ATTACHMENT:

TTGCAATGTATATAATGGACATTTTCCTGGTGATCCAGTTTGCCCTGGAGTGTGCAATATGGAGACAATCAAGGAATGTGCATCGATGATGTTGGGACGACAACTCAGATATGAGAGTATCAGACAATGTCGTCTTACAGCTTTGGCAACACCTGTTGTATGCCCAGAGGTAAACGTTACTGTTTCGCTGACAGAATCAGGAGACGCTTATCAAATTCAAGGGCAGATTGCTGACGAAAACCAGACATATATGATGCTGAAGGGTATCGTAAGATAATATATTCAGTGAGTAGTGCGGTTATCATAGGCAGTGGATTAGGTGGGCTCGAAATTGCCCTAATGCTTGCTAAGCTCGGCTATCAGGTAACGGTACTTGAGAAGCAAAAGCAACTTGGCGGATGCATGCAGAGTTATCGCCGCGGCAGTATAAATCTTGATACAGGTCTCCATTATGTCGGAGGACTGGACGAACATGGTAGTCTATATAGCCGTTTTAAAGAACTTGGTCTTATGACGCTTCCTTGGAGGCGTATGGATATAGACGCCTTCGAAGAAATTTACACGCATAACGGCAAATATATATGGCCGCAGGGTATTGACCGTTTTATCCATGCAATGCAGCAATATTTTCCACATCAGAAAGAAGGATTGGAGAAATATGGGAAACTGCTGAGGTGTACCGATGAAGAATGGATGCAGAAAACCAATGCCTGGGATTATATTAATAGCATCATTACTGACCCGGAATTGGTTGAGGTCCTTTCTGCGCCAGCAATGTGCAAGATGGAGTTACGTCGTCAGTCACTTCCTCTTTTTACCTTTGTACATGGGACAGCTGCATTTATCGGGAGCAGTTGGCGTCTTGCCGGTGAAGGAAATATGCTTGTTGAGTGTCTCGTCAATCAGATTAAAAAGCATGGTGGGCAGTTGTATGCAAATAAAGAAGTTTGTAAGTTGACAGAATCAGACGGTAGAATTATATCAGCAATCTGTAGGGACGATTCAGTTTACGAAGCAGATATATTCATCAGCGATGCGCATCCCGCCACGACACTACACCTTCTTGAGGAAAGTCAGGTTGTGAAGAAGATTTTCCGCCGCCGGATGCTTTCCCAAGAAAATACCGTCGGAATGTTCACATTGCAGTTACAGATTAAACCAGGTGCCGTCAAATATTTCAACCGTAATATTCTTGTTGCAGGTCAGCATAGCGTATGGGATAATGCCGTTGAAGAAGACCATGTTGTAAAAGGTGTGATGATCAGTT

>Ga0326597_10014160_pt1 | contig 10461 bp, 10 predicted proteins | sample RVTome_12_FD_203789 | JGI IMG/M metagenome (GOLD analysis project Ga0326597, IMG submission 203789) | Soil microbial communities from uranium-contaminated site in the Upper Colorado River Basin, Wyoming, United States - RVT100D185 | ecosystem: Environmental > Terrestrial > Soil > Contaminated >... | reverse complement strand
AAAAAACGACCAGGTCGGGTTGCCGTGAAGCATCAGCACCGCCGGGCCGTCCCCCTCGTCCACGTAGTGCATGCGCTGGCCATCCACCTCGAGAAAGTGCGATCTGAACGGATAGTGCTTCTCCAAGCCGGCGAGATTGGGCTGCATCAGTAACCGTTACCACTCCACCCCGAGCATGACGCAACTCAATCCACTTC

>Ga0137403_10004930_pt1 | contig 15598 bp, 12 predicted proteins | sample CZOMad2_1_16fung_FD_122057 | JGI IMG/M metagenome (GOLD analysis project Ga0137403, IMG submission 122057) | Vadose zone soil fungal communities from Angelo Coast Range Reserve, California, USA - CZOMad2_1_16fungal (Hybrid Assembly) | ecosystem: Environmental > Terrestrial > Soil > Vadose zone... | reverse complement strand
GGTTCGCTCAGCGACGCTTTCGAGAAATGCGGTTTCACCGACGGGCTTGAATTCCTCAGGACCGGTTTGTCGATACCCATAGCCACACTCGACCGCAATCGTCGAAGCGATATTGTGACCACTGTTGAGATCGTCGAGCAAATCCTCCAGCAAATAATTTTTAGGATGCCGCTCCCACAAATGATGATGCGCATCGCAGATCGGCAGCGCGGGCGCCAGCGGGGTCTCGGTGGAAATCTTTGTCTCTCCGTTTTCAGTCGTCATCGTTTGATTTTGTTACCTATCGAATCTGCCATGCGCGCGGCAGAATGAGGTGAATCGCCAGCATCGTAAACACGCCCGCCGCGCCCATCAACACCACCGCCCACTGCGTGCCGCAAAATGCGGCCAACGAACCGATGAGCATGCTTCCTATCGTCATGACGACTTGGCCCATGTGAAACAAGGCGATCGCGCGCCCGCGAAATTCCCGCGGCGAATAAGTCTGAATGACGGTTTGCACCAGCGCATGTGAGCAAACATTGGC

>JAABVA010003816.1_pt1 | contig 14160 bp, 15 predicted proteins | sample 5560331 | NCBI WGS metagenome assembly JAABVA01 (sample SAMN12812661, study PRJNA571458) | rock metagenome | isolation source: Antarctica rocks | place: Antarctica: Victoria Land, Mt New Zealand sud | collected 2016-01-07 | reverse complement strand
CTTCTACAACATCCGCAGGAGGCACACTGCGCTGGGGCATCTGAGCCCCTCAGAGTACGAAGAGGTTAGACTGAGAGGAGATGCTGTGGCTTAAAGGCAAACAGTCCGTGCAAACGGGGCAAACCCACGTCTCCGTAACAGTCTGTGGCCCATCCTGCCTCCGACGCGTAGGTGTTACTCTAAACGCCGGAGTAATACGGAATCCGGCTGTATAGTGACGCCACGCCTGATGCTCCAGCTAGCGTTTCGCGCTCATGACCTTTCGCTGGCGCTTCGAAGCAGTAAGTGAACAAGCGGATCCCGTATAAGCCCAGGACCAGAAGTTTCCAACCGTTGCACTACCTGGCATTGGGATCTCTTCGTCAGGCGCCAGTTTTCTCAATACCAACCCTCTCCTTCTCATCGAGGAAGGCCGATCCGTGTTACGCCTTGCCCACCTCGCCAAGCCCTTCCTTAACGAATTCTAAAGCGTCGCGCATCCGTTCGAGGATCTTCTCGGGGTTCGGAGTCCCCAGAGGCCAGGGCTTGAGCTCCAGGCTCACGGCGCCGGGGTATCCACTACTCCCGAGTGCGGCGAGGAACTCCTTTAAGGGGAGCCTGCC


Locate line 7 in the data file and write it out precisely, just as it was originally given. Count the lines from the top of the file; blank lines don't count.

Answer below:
CTTCTACAACATCCGCAGGAGGCACACTGCGCTGGGGCATCTGAGCCCCTCAGAGTACGAAGAGGTTAGACTGAGAGGAGATGCTGTGGCTTAAAGGCAAACAGTCCGTGCAAACGGGGCAAACCCACGTCTCCGTAACAGTCTGTGGCCCATCCTGCCTCCGACGCGTAGGTGTTACTCTAAACGCCGGAGTAATACGGAATCCGGCTGTATAGTGACGCCACGCCTGATGCTCCAGCTAGCGTTTCGCGCTCATGACCTTTCGCTGGCGCTTCGAAGCAGTAAGTGAACAAGCGGATCCCGTATAAGCCCAGGACCAGAAGTTTCCAACCGTTGCACTACCTGGCATTGGGATCTCTTCGTCAGGCGCCAGTTTTCTCAATACCAACCCTCTCCTTCTCATCGAGGAAGGCCGATCCGTGTTACGCCTTGCCCACCTCGCCAAGCCCTTCCTTAACGAATTCTAAAGCGTCGCGCATCCGTTCGAGGATCTTCTCGGGGTTCGGAGTCCCCAGAGGCCAGGGCTTGAGCTCCAGGCTCACGGCGCCGGGGTATCCACTACTCCCGAGTGCGGCGAGGAACTCCTTTAAGGGGAGCCTGCC